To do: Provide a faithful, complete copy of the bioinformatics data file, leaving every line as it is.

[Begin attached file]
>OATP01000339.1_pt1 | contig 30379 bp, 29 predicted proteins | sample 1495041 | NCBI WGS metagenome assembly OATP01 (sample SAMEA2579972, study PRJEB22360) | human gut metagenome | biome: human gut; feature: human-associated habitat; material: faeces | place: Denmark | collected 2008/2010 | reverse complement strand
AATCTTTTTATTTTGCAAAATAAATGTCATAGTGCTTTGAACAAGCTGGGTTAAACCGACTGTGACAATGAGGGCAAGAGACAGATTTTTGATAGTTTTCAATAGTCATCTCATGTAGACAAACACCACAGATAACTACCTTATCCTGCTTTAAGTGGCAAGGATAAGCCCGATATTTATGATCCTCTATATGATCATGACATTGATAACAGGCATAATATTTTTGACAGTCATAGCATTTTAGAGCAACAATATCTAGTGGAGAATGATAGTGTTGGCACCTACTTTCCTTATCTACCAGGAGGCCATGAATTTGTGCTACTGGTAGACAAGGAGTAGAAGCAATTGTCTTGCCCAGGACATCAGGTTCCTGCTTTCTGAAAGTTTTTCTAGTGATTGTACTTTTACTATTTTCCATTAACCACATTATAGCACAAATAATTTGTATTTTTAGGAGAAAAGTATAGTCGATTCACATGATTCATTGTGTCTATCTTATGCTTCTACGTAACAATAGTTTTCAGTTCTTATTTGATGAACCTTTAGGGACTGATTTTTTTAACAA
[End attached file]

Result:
>OATP01000339.1_pt1 | contig 30379 bp, 29 predicted proteins | sample 1495041 | NCBI WGS metagenome assembly OATP01 (sample SAMEA2579972, study PRJEB22360) | human gut metagenome | biome: human gut; feature: human-associated habitat; material: faeces | place: Denmark | collected 2008/2010 | reverse complement strand
AATCTTTTTATTTTGCAAAATAAATGTCATAGTGCTTTGAACAAGCTGGGTTAAACCGACTGTGACAATGAGGGCAAGAGACAGATTTTTGATAGTTTTCAATAGTCATCTCATGTAGACAAACACCACAGATAACTACCTTATCCTGCTTTAAGTGGCAAGGATAAGCCCGATATTTATGATCCTCTATATGATCATGACATTGATAACAGGCATAATATTTTTGACAGTCATAGCATTTTAGAGCAACAATATCTAGTGGAGAATGATAGTGTTGGCACCTACTTTCCTTATCTACCAGGAGGCCATGAATTTGTGCTACTGGTAGACAAGGAGTAGAAGCAATTGTCTTGCCCAGGACATCAGGTTCCTGCTTTCTGAAAGTTTTTCTAGTGATTGTACTTTTACTATTTTCCATTAACCACATTATAGCACAAATAATTTGTATTTTTAGGAGAAAAGTATAGTCGATTCACATGATTCATTGTGTCTATCTTATGCTTCTACGTAACAATAGTTTTCAGTTCTTATTTGATGAACCTTTAGGGACTGATTTTTTTAACAA